# Call and Put payoffs

This mini-game will teach you the most fundamental facts about options trading. The payoff profile for a call or a put option at expiration is the most basic attribute of an option and it is the starting point for any option trader’s education.

Let’s go straight into an example from the mini-game.

## CALL AND PUT PAYOFFS

Call or Put:                   Put
Bought or sold:             Sold
Spot:                           138.48
Strike:                         135

Our task is to calculate the profit and loss from this trade at expiration. With practise, you should be able to make this calculation in your head or with a calculator in a just a few seconds.

Firstly, what was the trade? We sold the 135 strike puts at a price of \$0.36. At expiration, the spot is trading 138.48. This is above the strike of the puts, so the puts have finished out-of-the-money. Therefore these puts have expired worthless. This is good news, because we sold the puts at 36 cents. So we have the answer. This trade makes a profit of \$0.36.

Let’s look at a second example.

## CALL AND PUT PAYOFFS

Call or Put:                  Call
Bought or sold:            Sold
Spot:                          76.23
Strike:                         69

Here, we sold the \$69 strike calls at \$0.27. The options expired with the spot at \$76.23. So these calls are in-the-money. Their value is \$7.23 (\$76.23 – \$69). Our loss on these calls is their value less the amount we collected by selling them. In other words, we have lost \$6.96 on this trade.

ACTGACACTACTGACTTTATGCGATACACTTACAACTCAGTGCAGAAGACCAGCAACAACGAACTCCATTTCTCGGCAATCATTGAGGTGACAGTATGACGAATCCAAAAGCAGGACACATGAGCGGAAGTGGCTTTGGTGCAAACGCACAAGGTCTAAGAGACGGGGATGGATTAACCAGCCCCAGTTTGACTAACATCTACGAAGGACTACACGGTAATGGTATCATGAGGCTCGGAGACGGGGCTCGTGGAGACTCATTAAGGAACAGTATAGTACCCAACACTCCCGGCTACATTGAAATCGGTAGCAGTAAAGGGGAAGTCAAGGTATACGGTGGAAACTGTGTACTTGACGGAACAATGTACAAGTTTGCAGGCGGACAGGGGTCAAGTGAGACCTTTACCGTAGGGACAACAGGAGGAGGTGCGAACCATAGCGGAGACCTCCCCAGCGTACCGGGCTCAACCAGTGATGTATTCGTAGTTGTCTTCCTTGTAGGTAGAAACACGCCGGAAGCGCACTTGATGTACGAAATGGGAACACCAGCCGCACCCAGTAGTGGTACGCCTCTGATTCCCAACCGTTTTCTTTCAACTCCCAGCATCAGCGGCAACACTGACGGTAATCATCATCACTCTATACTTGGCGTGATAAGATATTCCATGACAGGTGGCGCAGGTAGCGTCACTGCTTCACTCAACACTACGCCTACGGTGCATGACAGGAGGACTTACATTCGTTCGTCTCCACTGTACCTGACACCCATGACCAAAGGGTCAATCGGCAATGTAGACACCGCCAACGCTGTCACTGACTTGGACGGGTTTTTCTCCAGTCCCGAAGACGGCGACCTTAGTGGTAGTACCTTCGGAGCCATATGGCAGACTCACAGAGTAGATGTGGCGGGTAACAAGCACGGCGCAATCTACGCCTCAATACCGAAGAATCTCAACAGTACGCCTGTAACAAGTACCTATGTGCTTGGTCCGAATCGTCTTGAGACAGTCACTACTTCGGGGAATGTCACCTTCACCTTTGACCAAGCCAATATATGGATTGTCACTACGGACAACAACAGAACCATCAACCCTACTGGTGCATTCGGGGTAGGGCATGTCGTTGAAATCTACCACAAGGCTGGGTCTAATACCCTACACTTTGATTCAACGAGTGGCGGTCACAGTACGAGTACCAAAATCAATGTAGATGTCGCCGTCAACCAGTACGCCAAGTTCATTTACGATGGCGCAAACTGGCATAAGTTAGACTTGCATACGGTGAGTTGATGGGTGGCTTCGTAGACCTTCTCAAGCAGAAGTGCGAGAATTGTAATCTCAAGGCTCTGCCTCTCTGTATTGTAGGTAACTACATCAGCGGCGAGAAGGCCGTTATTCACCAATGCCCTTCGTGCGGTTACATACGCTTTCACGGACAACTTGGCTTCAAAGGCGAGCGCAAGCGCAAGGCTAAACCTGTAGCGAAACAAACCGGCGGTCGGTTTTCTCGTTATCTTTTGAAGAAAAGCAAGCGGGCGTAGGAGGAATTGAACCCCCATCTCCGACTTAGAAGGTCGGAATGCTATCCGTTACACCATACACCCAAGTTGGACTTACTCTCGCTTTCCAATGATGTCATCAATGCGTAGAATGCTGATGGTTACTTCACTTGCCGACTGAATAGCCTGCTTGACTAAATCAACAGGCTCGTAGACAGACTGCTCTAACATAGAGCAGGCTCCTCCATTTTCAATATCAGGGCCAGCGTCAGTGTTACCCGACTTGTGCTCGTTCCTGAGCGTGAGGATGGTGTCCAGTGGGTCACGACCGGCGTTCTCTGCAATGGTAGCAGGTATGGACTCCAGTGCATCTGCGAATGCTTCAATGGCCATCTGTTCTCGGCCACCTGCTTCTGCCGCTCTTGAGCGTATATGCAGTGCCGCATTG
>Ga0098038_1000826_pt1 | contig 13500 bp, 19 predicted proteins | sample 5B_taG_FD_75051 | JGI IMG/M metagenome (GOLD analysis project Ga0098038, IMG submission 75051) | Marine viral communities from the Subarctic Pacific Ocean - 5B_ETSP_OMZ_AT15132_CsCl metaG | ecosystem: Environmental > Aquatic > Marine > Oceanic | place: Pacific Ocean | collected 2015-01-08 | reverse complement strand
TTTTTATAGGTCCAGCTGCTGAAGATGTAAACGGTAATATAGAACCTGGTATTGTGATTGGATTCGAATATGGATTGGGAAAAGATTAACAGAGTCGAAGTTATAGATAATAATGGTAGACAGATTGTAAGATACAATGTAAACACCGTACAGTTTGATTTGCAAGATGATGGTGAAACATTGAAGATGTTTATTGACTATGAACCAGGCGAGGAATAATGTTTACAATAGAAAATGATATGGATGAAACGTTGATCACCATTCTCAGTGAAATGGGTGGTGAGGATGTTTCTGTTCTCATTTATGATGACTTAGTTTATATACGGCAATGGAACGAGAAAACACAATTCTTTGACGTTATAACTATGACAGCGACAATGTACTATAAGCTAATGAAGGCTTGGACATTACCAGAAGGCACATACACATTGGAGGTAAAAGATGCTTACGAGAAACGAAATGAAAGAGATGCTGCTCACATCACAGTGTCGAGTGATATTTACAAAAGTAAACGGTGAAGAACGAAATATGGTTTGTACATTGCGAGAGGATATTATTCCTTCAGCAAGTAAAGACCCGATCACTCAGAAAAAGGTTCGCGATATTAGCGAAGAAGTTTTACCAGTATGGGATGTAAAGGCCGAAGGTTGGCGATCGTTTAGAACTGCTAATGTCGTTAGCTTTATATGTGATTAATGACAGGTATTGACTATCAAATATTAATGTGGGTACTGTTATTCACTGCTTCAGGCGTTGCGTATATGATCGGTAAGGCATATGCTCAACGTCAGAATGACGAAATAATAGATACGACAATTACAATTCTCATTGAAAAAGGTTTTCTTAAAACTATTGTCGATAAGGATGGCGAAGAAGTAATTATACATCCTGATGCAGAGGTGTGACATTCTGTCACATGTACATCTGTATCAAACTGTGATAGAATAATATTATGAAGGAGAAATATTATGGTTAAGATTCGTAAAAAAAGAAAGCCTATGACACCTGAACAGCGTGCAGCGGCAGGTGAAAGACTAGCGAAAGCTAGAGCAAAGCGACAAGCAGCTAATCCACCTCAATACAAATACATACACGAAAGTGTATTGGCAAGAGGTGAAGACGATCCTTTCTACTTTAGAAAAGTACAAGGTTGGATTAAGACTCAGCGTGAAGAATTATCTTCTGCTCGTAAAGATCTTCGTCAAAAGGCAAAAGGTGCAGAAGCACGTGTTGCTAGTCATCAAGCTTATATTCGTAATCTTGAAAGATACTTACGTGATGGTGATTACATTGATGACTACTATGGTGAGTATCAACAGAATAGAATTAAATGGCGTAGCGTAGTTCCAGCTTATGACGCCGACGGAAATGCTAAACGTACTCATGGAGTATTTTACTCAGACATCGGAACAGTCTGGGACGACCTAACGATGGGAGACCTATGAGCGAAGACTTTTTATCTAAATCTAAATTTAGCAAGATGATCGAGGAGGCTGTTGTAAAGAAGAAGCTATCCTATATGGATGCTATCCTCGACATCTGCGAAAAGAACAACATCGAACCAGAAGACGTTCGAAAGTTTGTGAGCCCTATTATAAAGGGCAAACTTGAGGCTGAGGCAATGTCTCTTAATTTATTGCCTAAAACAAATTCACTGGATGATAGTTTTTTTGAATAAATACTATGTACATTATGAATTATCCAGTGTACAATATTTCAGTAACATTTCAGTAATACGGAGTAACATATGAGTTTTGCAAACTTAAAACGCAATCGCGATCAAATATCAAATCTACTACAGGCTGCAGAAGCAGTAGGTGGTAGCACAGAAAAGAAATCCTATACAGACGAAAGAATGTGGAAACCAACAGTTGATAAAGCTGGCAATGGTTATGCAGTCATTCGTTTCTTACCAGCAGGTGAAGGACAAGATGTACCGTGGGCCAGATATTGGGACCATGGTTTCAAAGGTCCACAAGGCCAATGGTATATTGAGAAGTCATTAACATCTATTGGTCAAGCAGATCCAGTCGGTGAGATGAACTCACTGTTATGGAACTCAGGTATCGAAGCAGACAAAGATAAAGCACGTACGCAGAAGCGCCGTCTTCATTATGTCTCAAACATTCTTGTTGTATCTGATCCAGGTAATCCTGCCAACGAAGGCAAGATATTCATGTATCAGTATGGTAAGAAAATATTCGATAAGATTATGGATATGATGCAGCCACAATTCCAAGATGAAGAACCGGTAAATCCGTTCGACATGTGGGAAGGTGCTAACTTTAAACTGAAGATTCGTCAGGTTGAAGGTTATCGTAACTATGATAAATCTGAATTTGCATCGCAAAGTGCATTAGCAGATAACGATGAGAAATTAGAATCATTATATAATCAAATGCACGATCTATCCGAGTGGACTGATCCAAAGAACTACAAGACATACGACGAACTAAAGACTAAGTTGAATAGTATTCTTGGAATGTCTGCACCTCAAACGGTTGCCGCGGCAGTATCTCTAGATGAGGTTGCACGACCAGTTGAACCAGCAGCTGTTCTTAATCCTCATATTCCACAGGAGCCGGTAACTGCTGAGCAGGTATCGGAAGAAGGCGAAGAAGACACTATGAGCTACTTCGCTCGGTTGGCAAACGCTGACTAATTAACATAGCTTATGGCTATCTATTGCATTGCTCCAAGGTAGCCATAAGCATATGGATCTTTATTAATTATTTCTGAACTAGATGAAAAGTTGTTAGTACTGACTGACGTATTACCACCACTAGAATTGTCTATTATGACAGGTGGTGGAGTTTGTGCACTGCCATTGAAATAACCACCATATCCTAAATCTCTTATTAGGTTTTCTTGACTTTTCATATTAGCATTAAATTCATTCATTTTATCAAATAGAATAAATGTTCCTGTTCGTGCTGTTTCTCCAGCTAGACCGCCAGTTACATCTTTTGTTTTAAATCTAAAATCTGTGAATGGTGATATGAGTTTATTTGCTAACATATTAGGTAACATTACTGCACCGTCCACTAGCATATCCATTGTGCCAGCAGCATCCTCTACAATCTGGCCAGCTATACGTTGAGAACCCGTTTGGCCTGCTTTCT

Note that if we had bought the options in these examples instead of sold, our profit and loss is simply the opposite. So with the calls we would have profited from buying them for 27 cents by \$6.96. Likewise, if we had bought the puts, paying 36 cents, we would have simply lost of all this premium.

It is essential to master this mini-game if you want to become a successful options trader. Before you can move on to consider the ‘optionality’ of options (i.e. to understand how they behave before they expire), it is vital that you have the fundamentals completely understood. The most basic fact about an option is whether it is in- or out-of-the-money and what this means for its intrinsic value at expiration. Once you understand how an option’s payoff profile will look for different spot prices at expiration, you can start to understand how it will behave in the days and months leading up to expiration. This is a bit like knowing the final destination of an option; understand that and you will have a better sense of the journey the option will take to get there.

## Want to learn how to trade options?

Why not start a FREE trial of Volcube and you can play this mini-game and several others. Find out more.

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